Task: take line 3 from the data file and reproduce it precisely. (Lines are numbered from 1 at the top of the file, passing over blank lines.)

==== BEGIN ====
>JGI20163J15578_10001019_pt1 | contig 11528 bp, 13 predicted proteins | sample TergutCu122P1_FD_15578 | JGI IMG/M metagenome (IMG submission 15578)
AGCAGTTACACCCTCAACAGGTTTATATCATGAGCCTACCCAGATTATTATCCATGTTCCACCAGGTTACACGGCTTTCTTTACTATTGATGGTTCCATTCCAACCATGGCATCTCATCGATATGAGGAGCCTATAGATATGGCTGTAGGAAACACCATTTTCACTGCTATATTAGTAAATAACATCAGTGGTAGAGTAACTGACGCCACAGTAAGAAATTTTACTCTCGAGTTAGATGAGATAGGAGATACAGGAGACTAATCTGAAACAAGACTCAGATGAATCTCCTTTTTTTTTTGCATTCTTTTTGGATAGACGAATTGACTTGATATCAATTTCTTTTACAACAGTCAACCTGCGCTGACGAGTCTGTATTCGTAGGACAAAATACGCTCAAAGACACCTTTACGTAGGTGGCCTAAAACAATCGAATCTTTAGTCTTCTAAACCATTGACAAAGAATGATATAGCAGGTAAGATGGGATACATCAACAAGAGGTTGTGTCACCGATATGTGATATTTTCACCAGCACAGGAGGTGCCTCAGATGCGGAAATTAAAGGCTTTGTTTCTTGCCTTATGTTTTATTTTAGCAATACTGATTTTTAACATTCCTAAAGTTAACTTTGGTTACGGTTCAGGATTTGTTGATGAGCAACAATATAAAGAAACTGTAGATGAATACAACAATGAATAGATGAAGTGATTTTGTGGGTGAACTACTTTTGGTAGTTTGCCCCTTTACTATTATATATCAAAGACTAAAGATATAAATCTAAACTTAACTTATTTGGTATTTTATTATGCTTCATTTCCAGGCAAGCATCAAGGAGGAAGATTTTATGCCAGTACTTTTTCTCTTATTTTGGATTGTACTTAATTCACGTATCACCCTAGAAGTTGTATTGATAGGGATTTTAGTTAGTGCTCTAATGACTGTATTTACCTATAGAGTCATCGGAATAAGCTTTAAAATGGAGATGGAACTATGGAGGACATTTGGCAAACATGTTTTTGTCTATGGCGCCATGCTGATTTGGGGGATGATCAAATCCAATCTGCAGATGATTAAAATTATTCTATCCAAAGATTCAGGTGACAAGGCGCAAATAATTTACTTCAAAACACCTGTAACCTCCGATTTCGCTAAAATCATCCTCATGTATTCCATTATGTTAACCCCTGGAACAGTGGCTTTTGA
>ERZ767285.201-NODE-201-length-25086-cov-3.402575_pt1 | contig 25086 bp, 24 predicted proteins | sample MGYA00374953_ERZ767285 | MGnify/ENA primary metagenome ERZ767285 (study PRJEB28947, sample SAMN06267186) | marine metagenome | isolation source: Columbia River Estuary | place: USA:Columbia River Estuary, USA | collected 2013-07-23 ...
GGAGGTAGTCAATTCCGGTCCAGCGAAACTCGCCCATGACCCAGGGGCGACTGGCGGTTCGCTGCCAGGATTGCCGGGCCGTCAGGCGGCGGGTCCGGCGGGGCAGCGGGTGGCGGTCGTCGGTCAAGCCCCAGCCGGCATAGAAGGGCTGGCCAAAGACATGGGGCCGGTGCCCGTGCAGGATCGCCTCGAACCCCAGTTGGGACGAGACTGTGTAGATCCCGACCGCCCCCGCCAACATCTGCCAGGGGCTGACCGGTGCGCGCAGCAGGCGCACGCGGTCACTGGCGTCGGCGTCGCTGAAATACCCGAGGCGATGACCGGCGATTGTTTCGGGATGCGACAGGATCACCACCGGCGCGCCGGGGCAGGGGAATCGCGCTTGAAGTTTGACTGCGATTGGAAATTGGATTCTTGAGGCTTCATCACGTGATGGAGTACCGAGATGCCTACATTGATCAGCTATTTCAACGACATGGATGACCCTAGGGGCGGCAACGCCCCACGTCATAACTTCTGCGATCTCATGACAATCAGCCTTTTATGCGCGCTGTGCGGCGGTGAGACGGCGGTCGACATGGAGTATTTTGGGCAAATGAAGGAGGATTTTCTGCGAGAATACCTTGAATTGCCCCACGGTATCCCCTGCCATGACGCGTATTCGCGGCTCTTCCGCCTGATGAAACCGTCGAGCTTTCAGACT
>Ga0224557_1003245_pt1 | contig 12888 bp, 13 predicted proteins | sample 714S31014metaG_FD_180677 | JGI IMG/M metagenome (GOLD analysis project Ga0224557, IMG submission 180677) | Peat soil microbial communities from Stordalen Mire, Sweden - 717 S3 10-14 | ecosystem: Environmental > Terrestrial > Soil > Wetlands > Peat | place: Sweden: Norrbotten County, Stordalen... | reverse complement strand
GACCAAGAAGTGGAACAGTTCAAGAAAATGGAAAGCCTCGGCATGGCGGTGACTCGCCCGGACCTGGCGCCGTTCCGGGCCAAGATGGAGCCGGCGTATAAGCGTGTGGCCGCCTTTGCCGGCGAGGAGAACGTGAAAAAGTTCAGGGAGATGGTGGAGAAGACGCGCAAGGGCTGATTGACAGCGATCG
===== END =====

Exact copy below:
>ERZ767285.201-NODE-201-length-25086-cov-3.402575_pt1 | contig 25086 bp, 24 predicted proteins | sample MGYA00374953_ERZ767285 | MGnify/ENA primary metagenome ERZ767285 (study PRJEB28947, sample SAMN06267186) | marine metagenome | isolation source: Columbia River Estuary | place: USA:Columbia River Estuary, USA | collected 2013-07-23 ...